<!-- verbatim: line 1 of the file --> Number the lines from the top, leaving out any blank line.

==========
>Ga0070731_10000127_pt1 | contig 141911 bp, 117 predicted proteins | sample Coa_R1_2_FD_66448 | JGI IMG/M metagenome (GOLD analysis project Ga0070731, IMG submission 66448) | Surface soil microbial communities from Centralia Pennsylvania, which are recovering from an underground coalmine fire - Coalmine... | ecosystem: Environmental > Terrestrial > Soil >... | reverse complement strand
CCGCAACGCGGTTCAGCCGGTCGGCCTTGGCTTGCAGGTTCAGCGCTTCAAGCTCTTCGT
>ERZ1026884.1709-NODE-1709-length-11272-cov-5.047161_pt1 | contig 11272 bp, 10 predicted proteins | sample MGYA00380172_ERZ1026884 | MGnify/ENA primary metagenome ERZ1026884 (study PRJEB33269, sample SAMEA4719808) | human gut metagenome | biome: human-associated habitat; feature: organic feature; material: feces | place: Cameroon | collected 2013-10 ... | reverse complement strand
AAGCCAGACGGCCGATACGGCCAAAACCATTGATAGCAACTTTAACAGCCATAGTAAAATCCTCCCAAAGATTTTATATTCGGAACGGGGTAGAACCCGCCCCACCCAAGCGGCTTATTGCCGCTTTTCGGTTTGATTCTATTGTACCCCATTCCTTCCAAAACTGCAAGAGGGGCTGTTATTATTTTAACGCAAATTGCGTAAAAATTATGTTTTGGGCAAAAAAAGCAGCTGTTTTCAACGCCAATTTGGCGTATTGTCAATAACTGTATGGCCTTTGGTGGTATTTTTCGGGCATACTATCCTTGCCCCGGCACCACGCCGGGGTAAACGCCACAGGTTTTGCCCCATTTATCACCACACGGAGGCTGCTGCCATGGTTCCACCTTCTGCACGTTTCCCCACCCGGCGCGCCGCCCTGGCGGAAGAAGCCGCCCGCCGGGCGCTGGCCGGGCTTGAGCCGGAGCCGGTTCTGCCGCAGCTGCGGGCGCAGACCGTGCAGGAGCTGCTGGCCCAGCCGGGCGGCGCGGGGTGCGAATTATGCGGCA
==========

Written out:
>Ga0070731_10000127_pt1 | contig 141911 bp, 117 predicted proteins | sample Coa_R1_2_FD_66448 | JGI IMG/M metagenome (GOLD analysis project Ga0070731, IMG submission 66448) | Surface soil microbial communities from Centralia Pennsylvania, which are recovering from an underground coalmine fire - Coalmine... | ecosystem: Environmental > Terrestrial > Soil >... | reverse complement strand